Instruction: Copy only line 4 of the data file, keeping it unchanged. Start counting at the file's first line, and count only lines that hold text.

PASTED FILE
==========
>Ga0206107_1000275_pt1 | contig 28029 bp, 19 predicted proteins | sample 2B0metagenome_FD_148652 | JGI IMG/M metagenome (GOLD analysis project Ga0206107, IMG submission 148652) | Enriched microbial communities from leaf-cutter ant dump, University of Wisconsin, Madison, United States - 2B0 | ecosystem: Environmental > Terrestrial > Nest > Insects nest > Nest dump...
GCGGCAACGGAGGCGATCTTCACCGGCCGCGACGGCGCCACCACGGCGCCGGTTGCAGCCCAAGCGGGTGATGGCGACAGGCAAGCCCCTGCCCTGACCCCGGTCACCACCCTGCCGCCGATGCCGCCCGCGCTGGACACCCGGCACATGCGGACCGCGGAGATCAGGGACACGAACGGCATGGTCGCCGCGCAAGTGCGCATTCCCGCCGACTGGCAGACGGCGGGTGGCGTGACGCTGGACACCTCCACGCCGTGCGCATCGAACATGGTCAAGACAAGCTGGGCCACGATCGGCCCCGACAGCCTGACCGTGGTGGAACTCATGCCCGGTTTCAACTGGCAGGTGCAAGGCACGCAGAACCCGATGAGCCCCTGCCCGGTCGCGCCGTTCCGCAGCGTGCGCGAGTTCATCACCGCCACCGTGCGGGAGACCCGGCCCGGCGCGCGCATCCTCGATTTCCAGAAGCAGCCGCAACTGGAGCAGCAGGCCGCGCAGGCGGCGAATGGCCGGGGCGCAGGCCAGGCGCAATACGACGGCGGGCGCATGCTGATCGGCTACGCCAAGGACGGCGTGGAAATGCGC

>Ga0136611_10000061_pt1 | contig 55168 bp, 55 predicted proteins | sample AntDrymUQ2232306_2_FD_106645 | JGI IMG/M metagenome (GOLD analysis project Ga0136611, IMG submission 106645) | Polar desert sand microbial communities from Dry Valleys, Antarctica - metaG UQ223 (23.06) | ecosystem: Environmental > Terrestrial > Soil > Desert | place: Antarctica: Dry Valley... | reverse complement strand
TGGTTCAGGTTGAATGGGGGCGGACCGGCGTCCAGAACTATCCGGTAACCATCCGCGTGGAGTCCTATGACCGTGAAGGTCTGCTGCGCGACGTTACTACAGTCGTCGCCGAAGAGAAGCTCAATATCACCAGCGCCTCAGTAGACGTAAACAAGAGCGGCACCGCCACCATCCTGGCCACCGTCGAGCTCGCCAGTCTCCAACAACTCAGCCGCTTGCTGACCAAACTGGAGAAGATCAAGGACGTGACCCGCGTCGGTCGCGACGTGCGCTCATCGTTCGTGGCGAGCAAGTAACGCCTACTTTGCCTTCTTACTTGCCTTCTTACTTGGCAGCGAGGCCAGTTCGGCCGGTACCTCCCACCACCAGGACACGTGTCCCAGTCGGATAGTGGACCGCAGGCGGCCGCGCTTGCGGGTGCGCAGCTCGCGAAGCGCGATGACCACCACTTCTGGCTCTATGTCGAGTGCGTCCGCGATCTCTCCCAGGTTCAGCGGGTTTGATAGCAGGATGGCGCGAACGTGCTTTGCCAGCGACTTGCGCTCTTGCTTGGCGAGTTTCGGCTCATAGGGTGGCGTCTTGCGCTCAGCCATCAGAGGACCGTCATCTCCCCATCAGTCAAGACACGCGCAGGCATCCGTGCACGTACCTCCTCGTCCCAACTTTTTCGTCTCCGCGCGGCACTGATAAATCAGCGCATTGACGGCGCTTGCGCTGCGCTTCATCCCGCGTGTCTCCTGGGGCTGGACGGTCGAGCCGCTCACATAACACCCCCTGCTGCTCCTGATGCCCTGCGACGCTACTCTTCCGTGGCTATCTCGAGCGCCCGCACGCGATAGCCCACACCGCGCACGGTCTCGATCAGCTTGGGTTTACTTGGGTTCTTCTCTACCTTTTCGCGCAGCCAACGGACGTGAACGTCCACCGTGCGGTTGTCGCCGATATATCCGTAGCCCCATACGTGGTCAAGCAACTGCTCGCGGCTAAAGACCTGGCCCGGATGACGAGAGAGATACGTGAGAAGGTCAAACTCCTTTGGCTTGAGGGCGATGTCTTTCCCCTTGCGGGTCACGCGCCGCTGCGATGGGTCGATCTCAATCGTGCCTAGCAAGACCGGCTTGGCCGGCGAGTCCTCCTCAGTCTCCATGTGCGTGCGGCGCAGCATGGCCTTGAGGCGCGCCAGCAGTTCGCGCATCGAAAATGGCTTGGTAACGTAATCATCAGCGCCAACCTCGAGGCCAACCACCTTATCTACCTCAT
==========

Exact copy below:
TGGTTCAGGTTGAATGGGGGCGGACCGGCGTCCAGAACTATCCGGTAACCATCCGCGTGGAGTCCTATGACCGTGAAGGTCTGCTGCGCGACGTTACTACAGTCGTCGCCGAAGAGAAGCTCAATATCACCAGCGCCTCAGTAGACGTAAACAAGAGCGGCACCGCCACCATCCTGGCCACCGTCGAGCTCGCCAGTCTCCAACAACTCAGCCGCTTGCTGACCAAACTGGAGAAGATCAAGGACGTGACCCGCGTCGGTCGCGACGTGCGCTCATCGTTCGTGGCGAGCAAGTAACGCCTACTTTGCCTTCTTACTTGCCTTCTTACTTGGCAGCGAGGCCAGTTCGGCCGGTACCTCCCACCACCAGGACACGTGTCCCAGTCGGATAGTGGACCGCAGGCGGCCGCGCTTGCGGGTGCGCAGCTCGCGAAGCGCGATGACCACCACTTCTGGCTCTATGTCGAGTGCGTCCGCGATCTCTCCCAGGTTCAGCGGGTTTGATAGCAGGATGGCGCGAACGTGCTTTGCCAGCGACTTGCGCTCTTGCTTGGCGAGTTTCGGCTCATAGGGTGGCGTCTTGCGCTCAGCCATCAGAGGACCGTCATCTCCCCATCAGTCAAGACACGCGCAGGCATCCGTGCACGTACCTCCTCGTCCCAACTTTTTCGTCTCCGCGCGGCACTGATAAATCAGCGCATTGACGGCGCTTGCGCTGCGCTTCATCCCGCGTGTCTCCTGGGGCTGGACGGTCGAGCCGCTCACATAACACCCCCTGCTGCTCCTGATGCCCTGCGACGCTACTCTTCCGTGGCTATCTCGAGCGCCCGCACGCGATAGCCCACACCGCGCACGGTCTCGATCAGCTTGGGTTTACTTGGGTTCTTCTCTACCTTTTCGCGCAGCCAACGGACGTGAACGTCCACCGTGCGGTTGTCGCCGATATATCCGTAGCCCCATACGTGGTCAAGCAACTGCTCGCGGCTAAAGACCTGGCCCGGATGACGAGAGAGATACGTGAGAAGGTCAAACTCCTTTGGCTTGAGGGCGATGTCTTTCCCCTTGCGGGTCACGCGCCGCTGCGATGGGTCGATCTCAATCGTGCCTAGCAAGACCGGCTTGGCCGGCGAGTCCTCCTCAGTCTCCATGTGCGTGCGGCGCAGCATGGCCTTGAGGCGCGCCAGCAGTTCGCGCATCGAAAATGGCTTGGTAACGTAATCATCAGCGCCAACCTCGAGGCCAACCACCTTATCTACCTCAT